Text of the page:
Henkel has “decided to exit its business activities in Russia”, where it employs 2,500 people, the company said in a statement.
The financial impact on the Dusseldorf-based group “cannot be quantified at this time”, it added.
Henkel announced at the beginning of March that it would stop investments in Russia, while continuing to supply the market with “essential goods” across its range of household and personal hygiene products.
Before the outbreak of the war, around five percent of Henkel’s revenues came from the Russian market.
The group’s exposure reflects the close ties German business has sought to develop with Russia.
A wave of German companies have headed for the exit door following the invasion of Ukraine.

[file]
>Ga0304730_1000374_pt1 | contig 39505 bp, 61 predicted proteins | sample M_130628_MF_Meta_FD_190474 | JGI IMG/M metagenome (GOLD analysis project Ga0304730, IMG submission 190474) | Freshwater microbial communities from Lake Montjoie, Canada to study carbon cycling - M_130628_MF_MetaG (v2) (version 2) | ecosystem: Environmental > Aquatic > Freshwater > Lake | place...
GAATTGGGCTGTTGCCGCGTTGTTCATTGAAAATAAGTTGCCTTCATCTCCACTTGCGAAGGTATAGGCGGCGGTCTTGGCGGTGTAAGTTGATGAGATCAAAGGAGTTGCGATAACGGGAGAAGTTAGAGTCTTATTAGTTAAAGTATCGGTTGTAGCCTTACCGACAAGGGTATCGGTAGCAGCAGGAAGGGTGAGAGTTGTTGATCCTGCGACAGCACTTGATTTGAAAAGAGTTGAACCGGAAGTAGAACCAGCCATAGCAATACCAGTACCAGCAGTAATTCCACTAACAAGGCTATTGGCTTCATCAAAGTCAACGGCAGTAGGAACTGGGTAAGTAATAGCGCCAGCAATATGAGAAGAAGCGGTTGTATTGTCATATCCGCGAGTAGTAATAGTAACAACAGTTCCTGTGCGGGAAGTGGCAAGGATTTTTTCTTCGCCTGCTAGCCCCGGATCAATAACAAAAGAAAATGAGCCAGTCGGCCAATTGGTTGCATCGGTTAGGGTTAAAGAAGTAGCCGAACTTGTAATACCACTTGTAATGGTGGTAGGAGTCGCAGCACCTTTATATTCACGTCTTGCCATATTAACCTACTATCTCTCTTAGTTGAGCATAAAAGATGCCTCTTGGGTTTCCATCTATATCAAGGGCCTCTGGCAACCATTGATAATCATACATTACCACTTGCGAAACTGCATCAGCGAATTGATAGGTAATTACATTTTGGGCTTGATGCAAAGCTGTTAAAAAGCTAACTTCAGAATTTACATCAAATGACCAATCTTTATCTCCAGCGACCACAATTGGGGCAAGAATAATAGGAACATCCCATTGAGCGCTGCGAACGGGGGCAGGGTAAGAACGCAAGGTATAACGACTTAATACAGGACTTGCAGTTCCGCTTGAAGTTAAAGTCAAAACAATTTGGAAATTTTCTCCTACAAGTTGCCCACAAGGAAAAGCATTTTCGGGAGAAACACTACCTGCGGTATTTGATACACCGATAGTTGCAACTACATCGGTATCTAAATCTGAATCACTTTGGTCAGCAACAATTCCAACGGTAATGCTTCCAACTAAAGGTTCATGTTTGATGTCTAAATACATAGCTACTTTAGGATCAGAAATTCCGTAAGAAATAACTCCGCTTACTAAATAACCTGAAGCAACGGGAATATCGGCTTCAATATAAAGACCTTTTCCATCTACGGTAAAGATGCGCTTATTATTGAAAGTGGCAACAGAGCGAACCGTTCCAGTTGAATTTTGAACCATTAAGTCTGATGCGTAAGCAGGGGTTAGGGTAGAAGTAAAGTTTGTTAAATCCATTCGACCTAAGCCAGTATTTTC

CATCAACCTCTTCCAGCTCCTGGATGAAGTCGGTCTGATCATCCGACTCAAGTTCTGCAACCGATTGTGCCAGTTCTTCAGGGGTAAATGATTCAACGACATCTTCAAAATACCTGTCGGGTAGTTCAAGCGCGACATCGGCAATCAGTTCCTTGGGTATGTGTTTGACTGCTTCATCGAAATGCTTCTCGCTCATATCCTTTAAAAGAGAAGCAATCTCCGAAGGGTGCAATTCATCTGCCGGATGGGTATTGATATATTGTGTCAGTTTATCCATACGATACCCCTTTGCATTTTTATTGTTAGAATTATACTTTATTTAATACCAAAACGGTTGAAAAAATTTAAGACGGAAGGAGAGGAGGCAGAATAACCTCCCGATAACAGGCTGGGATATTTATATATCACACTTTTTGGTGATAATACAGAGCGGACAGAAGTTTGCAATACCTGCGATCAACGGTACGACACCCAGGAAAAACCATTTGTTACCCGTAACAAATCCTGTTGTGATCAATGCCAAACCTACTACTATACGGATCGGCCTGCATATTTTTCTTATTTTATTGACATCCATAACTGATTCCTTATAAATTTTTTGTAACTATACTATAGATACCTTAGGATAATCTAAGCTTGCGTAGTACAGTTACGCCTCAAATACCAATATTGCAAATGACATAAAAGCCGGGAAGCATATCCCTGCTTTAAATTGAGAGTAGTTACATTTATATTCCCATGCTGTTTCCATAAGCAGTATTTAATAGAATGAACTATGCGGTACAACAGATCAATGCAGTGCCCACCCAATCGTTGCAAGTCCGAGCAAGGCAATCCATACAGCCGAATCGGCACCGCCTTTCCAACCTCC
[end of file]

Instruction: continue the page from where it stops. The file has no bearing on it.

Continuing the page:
In the immediate aftermath, flagship carmakers such as Volkswagen, BMW, and Mercedes-Benz said they would stop exports to Russia and cease production at their plants in the country.
Others have decided to pursue their operations in Russia, despite Western sanctions against President Vladimir Putin’s government.
The pharmaceutical giant Bayer has stopped “non-essential business” but continues to supply Russia with health and agricultural products.
Wholesaler Metro has continued its business, citing a “responsibility” to customers who bought food from the company.
Ritter Sport, of the distinctively square chocolate bars, has also stayed in Russia, and earned itself the ire of the Ukrainian ambassador to Germany, Andriy Melnyk, who has called out the company on Twitter.
The confectioner said at the end of March it would donate profits from the Russian market to “humanitarian aid organisations”.